This week the 27th Conference of the Parties (COP27) commenced in Sharm El Sheikh, Egypt. Lasting almost a fortnight, the event is the annual forum where countries come together to put in place, or at least discuss putting in place, plans to meet collective climate goals.
Eswatini’s delegation of representatives has been there since last weekend, and they will be sharing their updates after the conclusion of the event.
For optimists this event symbolises the immense progress we continue to achieve; i.e. our ability to collectively come together and put the climate crisis firmly on our national and international agendas. For pessimists, the forum is a hot-air event, albeit with supposed noble intentions, that epitomises humanity’s inability to agree on details beyond generalised statements of intent. The reality is, indeed, a mix of both.
As time runs out for global action, this year’s conference is yet another “final chance” to raise, and expedite, global ambitions and actions – particularly around issues of funding and financing.
Here are some of the key focus areas and discussion points at this year’s forum (Spoiler alert: very few of these discussion or action targets will be met).
Meeting the target of limiting heating to 1.5C
At last year’s Cop26 in Glasgow, countries agreed to limit global heating to 1.5C above pre-industrial levels. The proposed pledges on emissions cuts were nowhere near enough to meet this goal, however, so they agreed to return this year with strengthened commitments. Unfortunately, very few have done so, so it’s fair to say that there is almost zero chance of meeting the 1.5C goal. The UN estimates that this year’s improved plans that have been submitted will bring down temperatures by about 0.1C. – a positive baby step it must be said, but we are still heading for a disastrous 2.5C of heating on current policies.
Fulfilling promise of $100bn a year on climate finance
Since 2009, poor countries have been promised $100bn (£87bn) a year from 2020 to help them cut greenhouse gas emissions and adapt to the impacts of extreme weather. This target has not come anywhere close to being met, and with socioeconomic difficulties at home for most Western countries it is hard to see how their priorities will ultimately shift as required. The claim that “there is no money” is hard to believe when considering the record profits being collected by the fossil fuel industry lately.
The rich (western, northern) world has caused the climate crisis, but the poor (southern, eastern) world – with tiny emissions in comparison – will be hit the hardest. The longer rich countries fail to fulfil their promises, the longer the developing world will have to fend for themselves, ultimately losing faith and trust in the very development partners that claim to care.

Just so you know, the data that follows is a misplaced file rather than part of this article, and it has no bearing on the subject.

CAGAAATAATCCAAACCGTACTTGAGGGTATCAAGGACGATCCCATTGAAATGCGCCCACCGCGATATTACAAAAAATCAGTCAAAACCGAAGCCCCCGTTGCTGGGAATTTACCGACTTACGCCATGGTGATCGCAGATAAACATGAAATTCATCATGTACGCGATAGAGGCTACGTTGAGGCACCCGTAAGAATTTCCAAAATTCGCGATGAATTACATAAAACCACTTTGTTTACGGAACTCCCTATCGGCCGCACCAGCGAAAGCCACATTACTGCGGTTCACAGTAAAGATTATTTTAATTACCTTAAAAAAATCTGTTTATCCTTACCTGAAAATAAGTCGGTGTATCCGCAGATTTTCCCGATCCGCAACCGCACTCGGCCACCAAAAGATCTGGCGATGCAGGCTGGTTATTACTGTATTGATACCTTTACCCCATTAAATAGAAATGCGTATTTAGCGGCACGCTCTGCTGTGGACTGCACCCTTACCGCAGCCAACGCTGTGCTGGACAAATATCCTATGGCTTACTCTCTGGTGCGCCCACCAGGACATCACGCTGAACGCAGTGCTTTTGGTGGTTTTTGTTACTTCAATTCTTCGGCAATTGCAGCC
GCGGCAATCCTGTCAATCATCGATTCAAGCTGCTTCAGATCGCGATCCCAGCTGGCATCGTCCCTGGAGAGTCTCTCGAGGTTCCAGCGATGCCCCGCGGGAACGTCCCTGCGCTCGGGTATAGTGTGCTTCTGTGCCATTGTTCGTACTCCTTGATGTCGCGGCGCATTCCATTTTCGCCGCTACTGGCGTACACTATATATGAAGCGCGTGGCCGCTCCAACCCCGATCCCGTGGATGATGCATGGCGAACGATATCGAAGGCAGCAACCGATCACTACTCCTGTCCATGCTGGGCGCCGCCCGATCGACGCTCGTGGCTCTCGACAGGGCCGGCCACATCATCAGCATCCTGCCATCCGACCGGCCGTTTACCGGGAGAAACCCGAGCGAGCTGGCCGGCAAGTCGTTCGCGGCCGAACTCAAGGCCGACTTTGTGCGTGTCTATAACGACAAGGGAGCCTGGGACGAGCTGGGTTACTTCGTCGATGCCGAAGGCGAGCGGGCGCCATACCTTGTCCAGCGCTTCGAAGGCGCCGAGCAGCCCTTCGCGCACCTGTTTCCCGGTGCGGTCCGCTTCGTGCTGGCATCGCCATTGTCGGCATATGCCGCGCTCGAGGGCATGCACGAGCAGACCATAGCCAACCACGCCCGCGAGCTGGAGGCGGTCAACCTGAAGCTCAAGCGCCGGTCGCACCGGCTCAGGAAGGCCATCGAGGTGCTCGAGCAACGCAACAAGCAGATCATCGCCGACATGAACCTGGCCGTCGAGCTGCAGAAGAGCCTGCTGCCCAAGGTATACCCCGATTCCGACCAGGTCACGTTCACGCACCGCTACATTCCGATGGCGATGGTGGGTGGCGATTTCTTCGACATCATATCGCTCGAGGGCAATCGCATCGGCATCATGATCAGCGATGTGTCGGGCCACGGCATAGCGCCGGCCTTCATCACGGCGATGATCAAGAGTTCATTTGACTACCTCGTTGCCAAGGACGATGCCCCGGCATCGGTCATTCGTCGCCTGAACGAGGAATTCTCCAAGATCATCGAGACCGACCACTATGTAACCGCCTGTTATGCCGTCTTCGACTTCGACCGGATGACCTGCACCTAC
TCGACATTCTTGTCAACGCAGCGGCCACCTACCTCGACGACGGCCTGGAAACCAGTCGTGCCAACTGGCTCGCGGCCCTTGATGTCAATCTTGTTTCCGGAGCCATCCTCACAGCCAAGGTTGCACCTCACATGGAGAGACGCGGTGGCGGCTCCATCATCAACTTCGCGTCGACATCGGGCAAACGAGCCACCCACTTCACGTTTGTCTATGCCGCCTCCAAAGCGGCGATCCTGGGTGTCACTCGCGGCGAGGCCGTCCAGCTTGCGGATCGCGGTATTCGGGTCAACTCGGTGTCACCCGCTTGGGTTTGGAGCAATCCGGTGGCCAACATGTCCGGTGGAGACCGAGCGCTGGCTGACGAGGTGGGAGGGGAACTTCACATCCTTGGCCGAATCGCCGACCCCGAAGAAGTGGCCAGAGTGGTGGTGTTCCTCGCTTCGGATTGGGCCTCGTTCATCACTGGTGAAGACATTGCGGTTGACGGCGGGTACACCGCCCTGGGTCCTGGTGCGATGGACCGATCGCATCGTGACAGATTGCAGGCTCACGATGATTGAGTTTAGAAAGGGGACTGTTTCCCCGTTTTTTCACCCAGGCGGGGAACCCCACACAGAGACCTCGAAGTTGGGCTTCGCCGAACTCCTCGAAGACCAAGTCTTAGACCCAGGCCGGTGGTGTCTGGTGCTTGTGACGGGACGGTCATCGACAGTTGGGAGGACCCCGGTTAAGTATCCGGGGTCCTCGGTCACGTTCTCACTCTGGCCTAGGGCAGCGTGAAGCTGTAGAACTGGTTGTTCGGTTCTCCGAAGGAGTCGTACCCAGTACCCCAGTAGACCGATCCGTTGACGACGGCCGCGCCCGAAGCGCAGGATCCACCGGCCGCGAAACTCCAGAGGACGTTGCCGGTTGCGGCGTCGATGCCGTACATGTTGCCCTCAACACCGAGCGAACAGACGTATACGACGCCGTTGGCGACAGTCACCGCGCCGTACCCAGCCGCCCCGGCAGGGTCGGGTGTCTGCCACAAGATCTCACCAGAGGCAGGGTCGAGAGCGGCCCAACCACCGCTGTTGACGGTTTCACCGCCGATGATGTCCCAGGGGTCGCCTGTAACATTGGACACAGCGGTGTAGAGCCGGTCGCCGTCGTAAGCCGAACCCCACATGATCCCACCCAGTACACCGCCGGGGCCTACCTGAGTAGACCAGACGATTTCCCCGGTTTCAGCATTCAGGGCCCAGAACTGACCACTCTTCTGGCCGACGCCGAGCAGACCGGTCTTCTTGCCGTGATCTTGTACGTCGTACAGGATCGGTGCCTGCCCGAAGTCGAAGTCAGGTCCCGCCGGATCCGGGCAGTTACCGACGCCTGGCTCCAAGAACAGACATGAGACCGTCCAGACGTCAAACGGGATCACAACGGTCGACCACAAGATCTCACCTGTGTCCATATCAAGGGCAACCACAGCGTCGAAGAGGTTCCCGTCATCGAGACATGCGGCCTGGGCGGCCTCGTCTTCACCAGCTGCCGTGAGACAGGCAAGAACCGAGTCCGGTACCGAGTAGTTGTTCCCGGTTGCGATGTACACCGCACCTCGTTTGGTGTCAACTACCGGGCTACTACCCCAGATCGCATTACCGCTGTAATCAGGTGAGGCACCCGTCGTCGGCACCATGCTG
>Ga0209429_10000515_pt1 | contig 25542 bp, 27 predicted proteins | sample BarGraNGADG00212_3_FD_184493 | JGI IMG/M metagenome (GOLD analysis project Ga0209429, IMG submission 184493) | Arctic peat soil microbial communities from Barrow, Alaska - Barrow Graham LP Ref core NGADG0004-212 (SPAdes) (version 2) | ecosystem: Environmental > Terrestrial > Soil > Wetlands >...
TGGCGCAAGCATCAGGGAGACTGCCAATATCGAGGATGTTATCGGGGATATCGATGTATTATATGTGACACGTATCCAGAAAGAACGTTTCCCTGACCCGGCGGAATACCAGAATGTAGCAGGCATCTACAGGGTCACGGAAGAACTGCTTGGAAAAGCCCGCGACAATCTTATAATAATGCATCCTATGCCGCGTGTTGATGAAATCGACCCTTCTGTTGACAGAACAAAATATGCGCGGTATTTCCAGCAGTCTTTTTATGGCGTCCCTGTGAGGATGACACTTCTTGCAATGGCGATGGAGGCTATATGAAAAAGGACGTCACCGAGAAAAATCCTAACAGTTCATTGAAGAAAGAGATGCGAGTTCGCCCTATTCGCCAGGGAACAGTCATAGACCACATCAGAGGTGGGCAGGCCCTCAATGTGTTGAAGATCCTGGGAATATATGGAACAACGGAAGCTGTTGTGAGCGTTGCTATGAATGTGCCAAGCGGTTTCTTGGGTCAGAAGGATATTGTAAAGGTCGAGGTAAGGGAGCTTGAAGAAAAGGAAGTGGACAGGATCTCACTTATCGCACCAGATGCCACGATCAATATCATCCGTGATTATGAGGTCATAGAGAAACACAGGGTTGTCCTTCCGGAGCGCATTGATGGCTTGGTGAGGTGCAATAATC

Most climate finance is currently going to help middle income countries with mitigation projects to cut emissions, such as wind and solar farms. What is most needed, however, is help with ways to adapt to the extreme weather developing nations are already seeing, such as regrowing forests, building flood barriers and putting in place early warning systems. Only about a fifth of climate finance is currently for adaptation, and nations promised last year to double that.
The Egyptian Cop27 presidency launched an action plan for adaptation as a key focus of its first week, so it definitely looks like there will be significant progress – but the main target of doubling adaptation finance will not, however, be met yet this year.
Loss and damage
One of the biggest issues at Cop27 is loss and damage. This term (perhaps more palatable to the developed world than reparations) refers to the moral and empirical need for those that caused the most damage historically to help those that stand to be the worst affected. The global south needs urgent, radical help with the most devastating impacts of the climate crisis. Examples include the record droughts threatening nearly 150 million people with severe hunger in Africa, and the record floods that hit Pakistan this September. Poor countries say they need funding for rescue and reconstruction when such disasters strike, but rich countries have so far been reluctant to come up with any way of funding this (with Scotland and Denmark being lone examples).
Loss and damage is firmly on the official agenda for this conference, but it will not be settled here unfortunately. Countries have only embarked on the process of setting out what loss and damage means and how help for poor countries can be structured. While a few countries have come up with funding, discussions on how to find the hundreds of billions needed will carry on long after delegates leave Egypt.